Boutique to big box: Middletown makes room for Main Street and Westown

Roxane Ferguson, executive director of the Middletown Area Chamber of Commerce, said the growing town has room for two retail corridors. Photos by Eric Crossan

By Kim Hoey
Special to Delaware Business Times

Michelle Johnson has always shopped in Middletown. Even as a kid living in Townsend, Maryland, she would ride along with her grandparents to the Acme supermarket just off Main Street in what was then a small commercial strip surrounded by countryside.

Today Middletown is more than its historic downtown. New retail options have sprung up across the western half of the town, including Walmart, Lowe’s Home Improvement, supermarkets Aldi and Lidl, and dozens of fast-food and fine-dining establishments.

“They do have everything,” Johnson said, while helping Girl Scout Troop 414 sell cookies outside of the Marshalls at Westown Town Center.

As the population exploded over the last decade or so in Middletown, the retail market kept up. Big box stores took over the western side of town, and mom-and-pop specialty stores held onto the downtown. This has left some to wonder if the town is big enough for two shopping destinations.

Business owners, at least, said there’s plenty of room for both.

“There are a lot of cool things downtown, but at the same time, I’ll go to Kohl’s to pick something up,” said Roxane Ferguson, executive director of the Middletown Area Chamber of Commerce. She said the retail market in Middletown is more like a family working together than strangers fighting for space.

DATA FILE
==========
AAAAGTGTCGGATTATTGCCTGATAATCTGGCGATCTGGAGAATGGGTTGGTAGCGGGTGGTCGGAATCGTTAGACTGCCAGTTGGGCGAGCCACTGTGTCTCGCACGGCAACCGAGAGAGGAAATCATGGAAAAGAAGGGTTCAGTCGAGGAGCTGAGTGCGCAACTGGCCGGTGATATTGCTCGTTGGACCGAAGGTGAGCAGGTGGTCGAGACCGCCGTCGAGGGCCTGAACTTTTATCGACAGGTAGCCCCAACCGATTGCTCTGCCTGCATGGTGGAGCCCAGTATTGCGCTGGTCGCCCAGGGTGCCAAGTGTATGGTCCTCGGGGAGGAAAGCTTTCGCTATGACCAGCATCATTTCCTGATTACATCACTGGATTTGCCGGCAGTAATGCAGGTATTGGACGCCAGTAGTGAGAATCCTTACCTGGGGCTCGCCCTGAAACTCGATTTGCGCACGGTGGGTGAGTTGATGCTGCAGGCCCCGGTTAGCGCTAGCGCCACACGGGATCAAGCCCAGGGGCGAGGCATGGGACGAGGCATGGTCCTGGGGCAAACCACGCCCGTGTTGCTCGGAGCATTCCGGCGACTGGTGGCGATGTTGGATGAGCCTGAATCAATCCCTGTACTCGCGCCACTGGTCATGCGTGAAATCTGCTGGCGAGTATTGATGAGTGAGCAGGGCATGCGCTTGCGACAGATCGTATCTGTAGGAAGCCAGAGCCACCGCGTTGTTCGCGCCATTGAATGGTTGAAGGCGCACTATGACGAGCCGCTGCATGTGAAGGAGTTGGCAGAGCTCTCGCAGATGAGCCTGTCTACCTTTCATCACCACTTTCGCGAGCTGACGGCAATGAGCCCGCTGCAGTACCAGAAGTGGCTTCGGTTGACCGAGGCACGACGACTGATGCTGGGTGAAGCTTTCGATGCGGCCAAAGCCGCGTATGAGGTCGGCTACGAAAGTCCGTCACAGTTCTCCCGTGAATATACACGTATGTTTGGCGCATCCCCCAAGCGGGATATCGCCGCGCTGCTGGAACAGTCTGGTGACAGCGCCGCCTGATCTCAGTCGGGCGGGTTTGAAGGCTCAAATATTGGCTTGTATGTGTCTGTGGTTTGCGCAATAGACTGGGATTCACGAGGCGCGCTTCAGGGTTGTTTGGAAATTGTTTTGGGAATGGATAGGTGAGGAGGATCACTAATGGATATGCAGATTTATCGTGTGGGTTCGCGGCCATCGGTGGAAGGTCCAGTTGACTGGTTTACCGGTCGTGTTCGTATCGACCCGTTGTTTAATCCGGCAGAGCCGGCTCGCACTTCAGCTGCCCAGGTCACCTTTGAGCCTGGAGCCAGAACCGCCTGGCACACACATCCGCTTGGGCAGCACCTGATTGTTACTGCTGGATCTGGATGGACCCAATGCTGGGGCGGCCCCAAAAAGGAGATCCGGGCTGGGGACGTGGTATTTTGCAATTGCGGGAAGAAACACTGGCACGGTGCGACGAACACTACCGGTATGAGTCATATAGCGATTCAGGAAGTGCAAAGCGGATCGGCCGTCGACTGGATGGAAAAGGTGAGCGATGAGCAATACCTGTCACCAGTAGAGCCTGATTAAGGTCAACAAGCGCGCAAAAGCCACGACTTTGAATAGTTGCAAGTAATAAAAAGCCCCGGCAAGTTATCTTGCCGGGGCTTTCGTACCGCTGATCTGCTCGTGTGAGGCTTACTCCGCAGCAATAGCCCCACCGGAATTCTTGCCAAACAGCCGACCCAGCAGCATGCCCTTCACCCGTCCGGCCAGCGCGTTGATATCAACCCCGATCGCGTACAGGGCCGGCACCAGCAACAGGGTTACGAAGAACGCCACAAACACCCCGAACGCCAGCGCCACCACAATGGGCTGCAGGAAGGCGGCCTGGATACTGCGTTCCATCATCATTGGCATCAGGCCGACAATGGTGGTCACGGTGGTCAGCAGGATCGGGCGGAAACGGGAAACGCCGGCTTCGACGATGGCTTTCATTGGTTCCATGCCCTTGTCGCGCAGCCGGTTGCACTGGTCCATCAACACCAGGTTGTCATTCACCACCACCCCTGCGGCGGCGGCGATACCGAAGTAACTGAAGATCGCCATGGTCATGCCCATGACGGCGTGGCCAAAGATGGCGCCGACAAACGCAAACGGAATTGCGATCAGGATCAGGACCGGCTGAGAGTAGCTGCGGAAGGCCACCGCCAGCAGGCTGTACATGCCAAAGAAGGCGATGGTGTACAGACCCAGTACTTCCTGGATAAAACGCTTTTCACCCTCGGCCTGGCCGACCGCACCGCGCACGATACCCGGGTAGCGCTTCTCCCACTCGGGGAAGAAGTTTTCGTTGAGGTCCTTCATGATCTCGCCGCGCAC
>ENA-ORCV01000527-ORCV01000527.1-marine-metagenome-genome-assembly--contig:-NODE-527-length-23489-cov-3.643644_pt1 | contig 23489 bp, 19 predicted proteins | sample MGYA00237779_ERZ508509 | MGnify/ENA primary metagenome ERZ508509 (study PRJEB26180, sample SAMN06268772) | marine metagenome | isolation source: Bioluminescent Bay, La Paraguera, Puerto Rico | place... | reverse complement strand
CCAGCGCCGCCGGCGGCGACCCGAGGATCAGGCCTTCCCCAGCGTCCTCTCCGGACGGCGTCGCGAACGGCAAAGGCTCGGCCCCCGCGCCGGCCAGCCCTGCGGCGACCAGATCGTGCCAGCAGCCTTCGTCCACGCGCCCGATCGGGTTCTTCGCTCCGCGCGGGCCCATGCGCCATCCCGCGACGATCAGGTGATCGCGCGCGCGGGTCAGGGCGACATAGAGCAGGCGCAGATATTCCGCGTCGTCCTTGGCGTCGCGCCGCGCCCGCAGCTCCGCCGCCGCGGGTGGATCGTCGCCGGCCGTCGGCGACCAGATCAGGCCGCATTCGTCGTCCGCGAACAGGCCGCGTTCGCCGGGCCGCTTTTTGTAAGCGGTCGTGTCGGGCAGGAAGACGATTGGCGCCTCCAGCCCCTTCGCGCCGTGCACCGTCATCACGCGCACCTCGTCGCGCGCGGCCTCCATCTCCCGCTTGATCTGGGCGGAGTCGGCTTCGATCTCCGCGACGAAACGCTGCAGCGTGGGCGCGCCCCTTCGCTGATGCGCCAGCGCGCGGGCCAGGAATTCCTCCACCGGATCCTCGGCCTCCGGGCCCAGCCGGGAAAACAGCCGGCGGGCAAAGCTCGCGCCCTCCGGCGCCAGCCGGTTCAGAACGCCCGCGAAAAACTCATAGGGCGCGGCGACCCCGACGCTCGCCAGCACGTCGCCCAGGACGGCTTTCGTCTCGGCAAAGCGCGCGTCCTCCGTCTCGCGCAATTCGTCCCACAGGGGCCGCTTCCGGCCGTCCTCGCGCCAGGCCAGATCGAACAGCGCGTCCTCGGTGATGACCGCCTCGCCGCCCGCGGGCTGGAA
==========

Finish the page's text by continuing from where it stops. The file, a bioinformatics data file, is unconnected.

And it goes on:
She pointed to the Westown movie theater as a perfect example. The new theater didn’t want to crush the Everett — the historic theater downtown that hosts live theater and movies. Westown even had a mural painted in the lobby as a tribute to Main Street and the Everett.

“It’s indicative of our community,” Ferguson said. “We all want to support each other.”

Main Street in Middletown offers a variety of unique shops, while Westown is known for popular big box stores and restaurant chains.

Mary Kate Church agreed. She recently moved her shop, Femme Boutique, from Main Street to Westown. She just needed more space, she said. The new store is four times as large as the old, allowing her to add new lines and expand some old. “I still support Main Street,” she said.

Some of the brands she carries require a constant turnover in stock, Church said. The Westown location exposed the boutique to a different audience. It was part of her original business plan. When she took over the boutique in 2008, she planned to move to Westown once it was built. Construction just took longer than expected.

Across the street from Femme is Vino Vita at Frommage, another business that moved from downtown to expand and find a larger clientele. There is parking in front of the new site, which is one of the reasons for the move, said owner Christopher Pride. Many of his customers were coming to his shop for a single purchase. Having to park and walk was deterring some casual customers, he said.

Westown offered that convenience, he said. His shop grew to four times its former size, but so did his rent. It was like starting his business all over again, but he believes the benefits are starting to show. More new clients are wandering in to try a thing or two and his established audience is finding their way to the new shop as well.